Think & Do Workshops are events sponsored by the USC Annenberg Innovation Lab (AIL), where a diverse group of scholars, industry leaders, students, and "Wild Card" attendees converge to--you guessed it!--think AND do! The topic in question: "Business Models in an All-Mobile Environment." I was invited to this event due to my participation in the USC AIL Incubator program called CRUNCH, where I am a part of a team working on a social entreprenurship project centered on college access and mobile devices. I have been so driven by the social good possibilities of our project that I forgot we have to think about how we can create a sustainable product! Suffice to say that my attendance at this particular Think & Do was very necessary.
What is a Think & Do?
I had never attended a Think & Do Workshop before, but right from the start, I knew I was in for a full day of engagement and networking. According to the AIL website, each Think & Do Workshop is unique, but are always based on the same principles
- Provocative questions promote exploration. Think & Do workshops lead with a key question in order to spark dialogue with and proceed into creative activities to foster and explore broader themes embedded within the question.
- Phenomenal participants are critical. Key industry leaders, academics, customers, users and other stakeholders are invited. The participants are asked to come and be mentally present throughout the entire session, respecting the goal of the day and the resources allocated.
- Play matters. As John Dewey says, “Knowledge is not a matter of having a set of facts; it is not a domain that stands apart from the world. Knowledge is the offspring of doing.” Play is the most important work we perform at a Think & Do workshop. It is through play that we acquire basic knowledge and skills fundamental to our culture.
- Place matters. It has an impact on how participants engage in the Think & Do experience. Think & Do spaces have the flexibility to be transformed and foster a new culture of innovation, imagination and creativity. This physical space extends into the virtual with an additional suite of AIL tools.
Think & Do: "Business Models in an All-Mobile Environment" held on February 21st
The question framing the workshop was "how can we create new business models to take advantage of an emerging all-mobile environment?" Think & Do attendees included Facebook, Walt Disney Studios, Cisco Systems, Blackstone, Fox Broadcasting, DirecTV, and many others---oh, and me...just an ol' graduate student. I was definitely in good (read: amazing) company.
We started the day, bright and early, with the following question:
As we each went around the room and shared our answer, it seemed that many of us were hard pressed to think of anything inherently interesting (i.e. collaborate on files, check the weather, email anywhere). However, five to ten years ago, it would have blown people's minds to know that we could video chat through our phones or be able to work on project-related documents on a device smaller than your hand. One answer I found to be very interesting, though, was one participant's story about having programmed and synchronized their phone to devices in their home; upon getting home, the mobile device would send a signal to the other devices in the home and automatically turn them on, such as the lights in the living room, the television, etc. Technology is amazing!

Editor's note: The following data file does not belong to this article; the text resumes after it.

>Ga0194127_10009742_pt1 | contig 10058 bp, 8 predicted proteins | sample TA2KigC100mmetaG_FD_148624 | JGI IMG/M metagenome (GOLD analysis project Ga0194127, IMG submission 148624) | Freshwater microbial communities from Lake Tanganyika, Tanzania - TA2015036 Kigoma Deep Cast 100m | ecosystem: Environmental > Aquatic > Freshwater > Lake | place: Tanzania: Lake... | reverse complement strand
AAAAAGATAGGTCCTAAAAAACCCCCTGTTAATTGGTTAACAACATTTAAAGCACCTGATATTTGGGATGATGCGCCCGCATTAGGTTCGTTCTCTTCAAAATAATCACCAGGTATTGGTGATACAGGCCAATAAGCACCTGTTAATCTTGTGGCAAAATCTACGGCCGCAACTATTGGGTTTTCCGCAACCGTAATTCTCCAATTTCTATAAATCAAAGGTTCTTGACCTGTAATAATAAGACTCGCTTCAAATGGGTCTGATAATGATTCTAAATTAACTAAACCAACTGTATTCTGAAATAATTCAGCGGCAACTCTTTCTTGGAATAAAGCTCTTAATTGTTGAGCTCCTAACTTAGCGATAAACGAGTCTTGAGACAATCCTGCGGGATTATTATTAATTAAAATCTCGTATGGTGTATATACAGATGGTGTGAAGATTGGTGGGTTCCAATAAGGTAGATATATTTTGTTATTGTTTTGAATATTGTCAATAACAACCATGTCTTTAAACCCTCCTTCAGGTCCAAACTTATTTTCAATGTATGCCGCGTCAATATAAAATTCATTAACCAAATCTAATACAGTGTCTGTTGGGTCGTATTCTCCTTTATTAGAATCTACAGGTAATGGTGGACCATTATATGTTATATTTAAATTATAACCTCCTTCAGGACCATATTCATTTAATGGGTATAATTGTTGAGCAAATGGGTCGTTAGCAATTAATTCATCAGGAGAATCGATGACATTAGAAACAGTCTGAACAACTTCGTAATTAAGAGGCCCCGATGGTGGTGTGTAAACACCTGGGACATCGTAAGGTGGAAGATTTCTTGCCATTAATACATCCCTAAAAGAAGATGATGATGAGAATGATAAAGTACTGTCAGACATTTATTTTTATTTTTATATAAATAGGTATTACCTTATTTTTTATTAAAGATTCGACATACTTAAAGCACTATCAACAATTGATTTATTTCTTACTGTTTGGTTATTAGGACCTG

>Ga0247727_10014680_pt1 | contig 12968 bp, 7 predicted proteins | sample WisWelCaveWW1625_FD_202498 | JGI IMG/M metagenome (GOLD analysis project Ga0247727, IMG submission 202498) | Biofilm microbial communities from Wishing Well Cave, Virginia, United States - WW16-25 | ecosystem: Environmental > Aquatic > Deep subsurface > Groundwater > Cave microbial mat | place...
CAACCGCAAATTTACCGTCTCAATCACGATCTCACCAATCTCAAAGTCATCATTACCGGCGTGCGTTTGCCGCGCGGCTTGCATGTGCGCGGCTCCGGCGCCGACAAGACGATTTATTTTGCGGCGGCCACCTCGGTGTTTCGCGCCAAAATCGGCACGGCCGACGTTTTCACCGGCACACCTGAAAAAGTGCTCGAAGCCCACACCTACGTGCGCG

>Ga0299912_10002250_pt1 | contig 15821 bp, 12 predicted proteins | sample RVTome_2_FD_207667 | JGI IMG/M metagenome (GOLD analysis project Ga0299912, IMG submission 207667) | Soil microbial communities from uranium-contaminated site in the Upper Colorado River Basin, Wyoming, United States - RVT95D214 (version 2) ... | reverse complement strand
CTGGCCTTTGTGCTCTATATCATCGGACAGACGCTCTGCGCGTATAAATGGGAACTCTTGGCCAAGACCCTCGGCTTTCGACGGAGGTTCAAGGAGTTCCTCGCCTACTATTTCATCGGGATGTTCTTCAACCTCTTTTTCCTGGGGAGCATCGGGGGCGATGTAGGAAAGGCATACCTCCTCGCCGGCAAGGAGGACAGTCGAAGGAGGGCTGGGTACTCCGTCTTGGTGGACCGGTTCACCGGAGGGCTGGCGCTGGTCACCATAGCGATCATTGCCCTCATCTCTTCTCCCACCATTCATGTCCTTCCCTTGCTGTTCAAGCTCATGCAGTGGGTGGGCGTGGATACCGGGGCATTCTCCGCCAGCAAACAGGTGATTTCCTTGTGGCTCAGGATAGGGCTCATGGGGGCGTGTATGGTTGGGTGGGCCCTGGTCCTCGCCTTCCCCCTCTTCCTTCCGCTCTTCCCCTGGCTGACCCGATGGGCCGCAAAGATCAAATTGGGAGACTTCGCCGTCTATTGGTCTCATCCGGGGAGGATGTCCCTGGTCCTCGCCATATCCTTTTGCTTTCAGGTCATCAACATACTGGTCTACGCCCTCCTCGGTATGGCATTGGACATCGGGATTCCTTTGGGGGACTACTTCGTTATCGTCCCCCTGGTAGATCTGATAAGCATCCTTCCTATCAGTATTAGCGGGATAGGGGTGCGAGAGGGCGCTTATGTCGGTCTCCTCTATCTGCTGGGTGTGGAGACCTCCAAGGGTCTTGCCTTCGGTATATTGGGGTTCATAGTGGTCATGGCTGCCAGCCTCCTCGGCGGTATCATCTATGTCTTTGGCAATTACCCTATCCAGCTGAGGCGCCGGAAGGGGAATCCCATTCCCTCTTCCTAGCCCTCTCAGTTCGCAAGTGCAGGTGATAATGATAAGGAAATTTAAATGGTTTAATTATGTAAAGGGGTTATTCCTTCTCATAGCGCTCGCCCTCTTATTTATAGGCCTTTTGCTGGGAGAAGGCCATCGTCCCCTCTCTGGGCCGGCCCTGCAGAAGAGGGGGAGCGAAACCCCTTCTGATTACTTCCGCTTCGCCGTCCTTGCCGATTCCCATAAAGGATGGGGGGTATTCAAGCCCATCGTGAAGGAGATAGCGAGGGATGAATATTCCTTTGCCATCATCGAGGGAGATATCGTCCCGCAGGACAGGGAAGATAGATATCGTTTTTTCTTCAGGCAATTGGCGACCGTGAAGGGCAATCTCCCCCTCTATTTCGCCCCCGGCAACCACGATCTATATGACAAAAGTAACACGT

After introductions (i.e. Thinking), we jumped into Doing. Everyone was placed into teams, given a character profile, and we were to brainstorm how this individual could leverage mobile devices and business in an all-mobile environment. Each character profile provided the character's profession, education history, an example of what their Twitter feed, and hobbies and/or personal thoughts. Our character was a telecom executive from MIT who really enjoyed learning Mandarin and was spending a great deal of time thinking about diverse, growing markets to expand to. Business is definitely not my forte, so I was learning more from watching than doing. At the end of the activity, each team presented their creative ideas, and the day went on.
Jon Taplin, AIL Director, initiated a thought-provoking conversation around the role of smartphones in our lives today:
Throughout the day, Steven Weber, UC Berkeley professor, kept pushing us to think more deeply about the role of mobile devices:
Towards the end of the day, and after much thinking and doing, we participated in a Fishbowl Discussion, which is an activity I had never engaged in before. Here was the setup: Ideally, you would want to form one inner circle and one outer circle. Those in the inner circle are the ones with the permission to speak and engage one another in the inner circle. Those on the outer circle are to listen, and if you have something to say, tap someone out of the inner circle and take your place among the inner circle to keep the conversation going. I was very intrigued with this activity idea, and I hope to implement it in a future workshop! Here were a few gems that came out of the fishbowl discussion:
Overall, I would love to participate in another Think & Do Workshop. Despite my embarrassingly limited knowledge of business, I still learned a lot, met amazing industry leaders, and spent the day truly exercising whatever creative abilities I had. It was a great feeling to be able to think freely and creatively and just see where your mind and passion take you.
For more information on this particular Think & Do, watch this video.